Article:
The quality of the data in pubmed2ensembl can be estimated from our analysis of gene-PMID links versus human curated data from the BioCreAtIvE challenges for four model organisms (Table 4). The generally high precision and low recall values in this analysis indicate that the gene-PMID links provided in pubmed2ensembl are indeed accurate but that many possible gene-PMID links are missing from our data sources. The exact values of recall and precision for some data sources should be interpreted with caution, since the document type (e.g. abstracts versus full text) and availability (OA versus all articles) can differ between pubmed2ensembl data sources and the BioCreAtIvE evalutation set (abstracts only). For example, Entrez Gene links are based on curating full-text articles and not only abstracts, which may explain the relatively high number of putative FPs in this dataset. For the pubmed2ensembl data source most closely matched in structure to the evaluation set (MEDLINE), precision is very high (>85%) but recall varies according to the species (from 3% in fruitflies to 63% in humans). This observation raises the general point that the quality of gene-PMID links varies across species. Differences in quality across species arise indirectly from differences in the coverage of data sources across species (see above), but also from species-specific differences in the ability of some data sources to generate gene-PMID links. For example, fruitfly gene names are harder to detect using text-mining approaches because of their similarity to English words , which likely explains the low recall for the MEDLINE data source in this species.
Relationship of pubmed2ensembl to other resources
Finally, it is useful to place pubmed2ensembl into the ecology of related resources that attempt to provide integration between the biomedical literature and genomic data to help users identify relevant systems that best suit their particular research objectives. For relevance we restrict our focus here to active systems available on the web, and exclude several systems that are no longer maintained or that require command-line access , , , . Although not detailed fully in the following discussion, it is important to re-emphasize here that pubmed2ensembl inherits many powerful features of the generic BioMart framework  that separate it from similar resources that lie at the interface of database and literature integration (see Materials and Methods).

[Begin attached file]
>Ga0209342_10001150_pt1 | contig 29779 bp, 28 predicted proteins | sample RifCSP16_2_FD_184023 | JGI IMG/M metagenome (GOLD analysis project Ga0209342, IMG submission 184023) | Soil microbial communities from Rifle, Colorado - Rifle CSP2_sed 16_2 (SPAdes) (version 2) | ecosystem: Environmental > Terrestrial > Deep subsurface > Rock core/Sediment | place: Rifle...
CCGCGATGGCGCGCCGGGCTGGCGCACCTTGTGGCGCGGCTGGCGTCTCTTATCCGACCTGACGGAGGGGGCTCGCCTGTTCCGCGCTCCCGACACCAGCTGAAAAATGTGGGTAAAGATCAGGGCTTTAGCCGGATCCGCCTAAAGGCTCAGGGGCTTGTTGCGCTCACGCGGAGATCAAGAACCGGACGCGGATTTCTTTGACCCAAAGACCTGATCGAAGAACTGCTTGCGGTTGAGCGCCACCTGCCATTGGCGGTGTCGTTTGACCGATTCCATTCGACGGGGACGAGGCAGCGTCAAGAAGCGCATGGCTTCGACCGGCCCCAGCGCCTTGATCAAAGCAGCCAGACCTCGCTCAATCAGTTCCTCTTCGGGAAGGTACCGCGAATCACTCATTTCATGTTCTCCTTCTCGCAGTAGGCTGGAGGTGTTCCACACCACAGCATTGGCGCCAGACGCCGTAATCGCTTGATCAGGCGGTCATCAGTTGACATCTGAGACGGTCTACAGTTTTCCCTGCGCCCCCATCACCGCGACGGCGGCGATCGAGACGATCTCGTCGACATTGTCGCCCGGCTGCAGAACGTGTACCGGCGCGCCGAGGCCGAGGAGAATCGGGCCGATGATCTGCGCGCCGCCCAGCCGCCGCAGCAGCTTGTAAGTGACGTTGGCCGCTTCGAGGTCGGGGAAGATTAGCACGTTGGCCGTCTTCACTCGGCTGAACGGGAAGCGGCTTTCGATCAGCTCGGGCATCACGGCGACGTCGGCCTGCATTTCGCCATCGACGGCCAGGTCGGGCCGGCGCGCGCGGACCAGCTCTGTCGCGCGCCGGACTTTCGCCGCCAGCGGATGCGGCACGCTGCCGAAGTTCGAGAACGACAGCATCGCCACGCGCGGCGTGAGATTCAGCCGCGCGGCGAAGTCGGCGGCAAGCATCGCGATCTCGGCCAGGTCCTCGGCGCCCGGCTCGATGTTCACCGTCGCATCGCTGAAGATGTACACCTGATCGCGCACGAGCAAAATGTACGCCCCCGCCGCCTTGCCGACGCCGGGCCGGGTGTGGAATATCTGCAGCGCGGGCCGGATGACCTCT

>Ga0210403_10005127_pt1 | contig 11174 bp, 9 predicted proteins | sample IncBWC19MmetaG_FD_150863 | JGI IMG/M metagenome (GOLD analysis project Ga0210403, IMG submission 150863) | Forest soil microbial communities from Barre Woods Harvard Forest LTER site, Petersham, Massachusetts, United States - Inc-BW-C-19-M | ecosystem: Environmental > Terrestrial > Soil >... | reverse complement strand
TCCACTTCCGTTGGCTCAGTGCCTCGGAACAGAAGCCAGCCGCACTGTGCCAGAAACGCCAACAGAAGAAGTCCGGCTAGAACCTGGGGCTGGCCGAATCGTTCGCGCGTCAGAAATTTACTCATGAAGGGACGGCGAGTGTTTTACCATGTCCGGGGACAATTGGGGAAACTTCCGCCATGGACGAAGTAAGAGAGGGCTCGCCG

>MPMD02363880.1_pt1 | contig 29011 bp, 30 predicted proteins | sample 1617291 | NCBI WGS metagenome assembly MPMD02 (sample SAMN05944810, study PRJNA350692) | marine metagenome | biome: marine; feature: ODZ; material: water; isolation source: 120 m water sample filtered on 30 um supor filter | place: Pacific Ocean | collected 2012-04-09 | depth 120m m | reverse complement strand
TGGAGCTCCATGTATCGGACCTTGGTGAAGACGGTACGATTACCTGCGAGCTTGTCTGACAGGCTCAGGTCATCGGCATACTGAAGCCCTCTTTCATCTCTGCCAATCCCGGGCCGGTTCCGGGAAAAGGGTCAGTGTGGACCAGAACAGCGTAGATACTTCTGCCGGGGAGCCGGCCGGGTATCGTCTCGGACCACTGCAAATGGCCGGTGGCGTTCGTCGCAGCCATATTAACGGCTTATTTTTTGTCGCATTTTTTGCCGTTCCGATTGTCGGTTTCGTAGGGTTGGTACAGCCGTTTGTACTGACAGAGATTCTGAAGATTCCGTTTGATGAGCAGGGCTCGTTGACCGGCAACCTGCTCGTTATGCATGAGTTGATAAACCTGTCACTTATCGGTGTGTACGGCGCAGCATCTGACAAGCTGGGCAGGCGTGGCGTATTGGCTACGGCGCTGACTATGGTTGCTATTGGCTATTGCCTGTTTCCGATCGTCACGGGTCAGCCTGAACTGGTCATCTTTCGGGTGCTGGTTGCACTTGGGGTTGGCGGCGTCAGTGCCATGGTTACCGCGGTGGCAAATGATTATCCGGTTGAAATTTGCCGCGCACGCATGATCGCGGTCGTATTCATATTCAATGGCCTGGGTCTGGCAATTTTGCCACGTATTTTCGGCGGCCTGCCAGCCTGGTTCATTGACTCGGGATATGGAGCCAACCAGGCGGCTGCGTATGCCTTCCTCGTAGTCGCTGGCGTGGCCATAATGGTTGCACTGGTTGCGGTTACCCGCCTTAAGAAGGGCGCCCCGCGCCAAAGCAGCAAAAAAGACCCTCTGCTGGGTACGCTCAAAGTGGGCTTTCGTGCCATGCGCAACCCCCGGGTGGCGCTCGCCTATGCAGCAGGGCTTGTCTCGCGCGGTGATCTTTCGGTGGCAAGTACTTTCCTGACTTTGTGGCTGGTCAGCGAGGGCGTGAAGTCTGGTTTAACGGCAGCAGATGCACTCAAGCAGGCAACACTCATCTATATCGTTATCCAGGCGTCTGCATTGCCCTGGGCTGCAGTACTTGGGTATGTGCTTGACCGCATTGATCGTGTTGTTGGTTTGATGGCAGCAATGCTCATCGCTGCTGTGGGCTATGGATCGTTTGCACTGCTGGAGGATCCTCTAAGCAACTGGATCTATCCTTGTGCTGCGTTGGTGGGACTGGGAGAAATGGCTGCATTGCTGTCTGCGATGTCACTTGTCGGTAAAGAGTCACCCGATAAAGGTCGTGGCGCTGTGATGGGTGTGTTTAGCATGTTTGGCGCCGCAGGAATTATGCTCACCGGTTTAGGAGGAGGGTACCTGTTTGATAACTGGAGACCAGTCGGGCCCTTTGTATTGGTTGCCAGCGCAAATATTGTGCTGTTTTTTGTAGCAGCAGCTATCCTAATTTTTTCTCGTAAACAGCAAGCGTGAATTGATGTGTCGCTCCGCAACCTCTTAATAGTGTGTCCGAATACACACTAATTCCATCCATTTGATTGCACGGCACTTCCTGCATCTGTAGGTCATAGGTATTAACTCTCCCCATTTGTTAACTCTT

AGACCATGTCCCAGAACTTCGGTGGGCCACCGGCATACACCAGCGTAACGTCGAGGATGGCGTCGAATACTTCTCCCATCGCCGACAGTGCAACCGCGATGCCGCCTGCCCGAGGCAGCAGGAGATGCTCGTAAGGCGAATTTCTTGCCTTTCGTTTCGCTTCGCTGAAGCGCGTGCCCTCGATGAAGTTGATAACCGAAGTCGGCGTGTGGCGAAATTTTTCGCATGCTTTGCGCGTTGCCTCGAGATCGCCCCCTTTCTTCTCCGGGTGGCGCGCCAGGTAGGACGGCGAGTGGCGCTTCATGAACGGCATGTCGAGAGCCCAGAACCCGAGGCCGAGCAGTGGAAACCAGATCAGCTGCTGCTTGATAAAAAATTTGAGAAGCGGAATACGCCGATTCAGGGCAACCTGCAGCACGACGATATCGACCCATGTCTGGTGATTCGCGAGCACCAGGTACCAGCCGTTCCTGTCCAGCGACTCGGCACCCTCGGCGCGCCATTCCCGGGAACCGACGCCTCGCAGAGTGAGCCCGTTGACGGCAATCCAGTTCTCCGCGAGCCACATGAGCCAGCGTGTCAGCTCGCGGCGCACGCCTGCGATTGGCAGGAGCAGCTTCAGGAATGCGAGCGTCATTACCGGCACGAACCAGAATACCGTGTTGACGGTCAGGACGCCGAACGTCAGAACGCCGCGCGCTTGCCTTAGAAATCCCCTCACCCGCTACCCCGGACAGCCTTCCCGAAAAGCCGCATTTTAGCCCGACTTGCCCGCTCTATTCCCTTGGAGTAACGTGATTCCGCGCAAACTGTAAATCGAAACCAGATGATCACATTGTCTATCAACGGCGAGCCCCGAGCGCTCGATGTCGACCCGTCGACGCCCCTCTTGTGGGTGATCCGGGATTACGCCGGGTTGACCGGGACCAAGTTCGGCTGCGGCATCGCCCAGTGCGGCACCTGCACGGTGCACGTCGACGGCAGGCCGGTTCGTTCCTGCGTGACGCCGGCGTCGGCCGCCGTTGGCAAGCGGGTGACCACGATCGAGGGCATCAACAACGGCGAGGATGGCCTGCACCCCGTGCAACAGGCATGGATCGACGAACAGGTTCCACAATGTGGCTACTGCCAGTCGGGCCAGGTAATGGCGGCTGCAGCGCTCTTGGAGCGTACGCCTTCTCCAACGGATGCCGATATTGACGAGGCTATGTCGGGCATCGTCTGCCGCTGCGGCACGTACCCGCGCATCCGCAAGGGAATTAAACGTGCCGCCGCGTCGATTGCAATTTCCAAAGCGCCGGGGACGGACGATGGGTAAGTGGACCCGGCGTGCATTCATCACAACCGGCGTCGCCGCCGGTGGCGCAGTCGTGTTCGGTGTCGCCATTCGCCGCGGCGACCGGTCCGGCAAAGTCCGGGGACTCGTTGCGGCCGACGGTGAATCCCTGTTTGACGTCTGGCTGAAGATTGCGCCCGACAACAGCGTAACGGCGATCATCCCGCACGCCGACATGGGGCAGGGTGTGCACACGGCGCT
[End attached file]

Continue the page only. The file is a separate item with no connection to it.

The first set of systems that are related to pubmed2ensembl are those that provide an integrated search interface over the literature and genomic data, such as Entrez (http://www.ncbi.nlm.nih.gov/books/NBK3837/) or the Sequence Retrieval System (SRS) . Both Entrez and SRS provide the ability to perform text searches across both literature and genomic databases, and the ability to search on either literature or genomic databases and navigate from one to the other via internal database cross-references. Like pubmed2ensembl, it is possible to query Entrez or SRS with a list of PMIDs or Entrez Gene IDs, but only formatted using a Boolean ‘or’ search rather than a true ID list. However, neither Entrez nor SRS provides the ability to search on one database (e.g. PubMed) and directly return data from another database (e.g. Entrez Gene), even though cross-references between different databases are stored internally. Furthermore, identifiers in the Entrez system are not unique across databases, so it is not possible to query multiple databases simultaneously in Entrez with a list of numeric PMIDs or Entrez Gene IDs and retrieve unambiguous search results. Finally, and most critically, it is not possible to combine either Entrez or SRS text searches with genomic constraints (such as chromosomal locations), as is trivial to do in the pubmed2ensembl BioMart.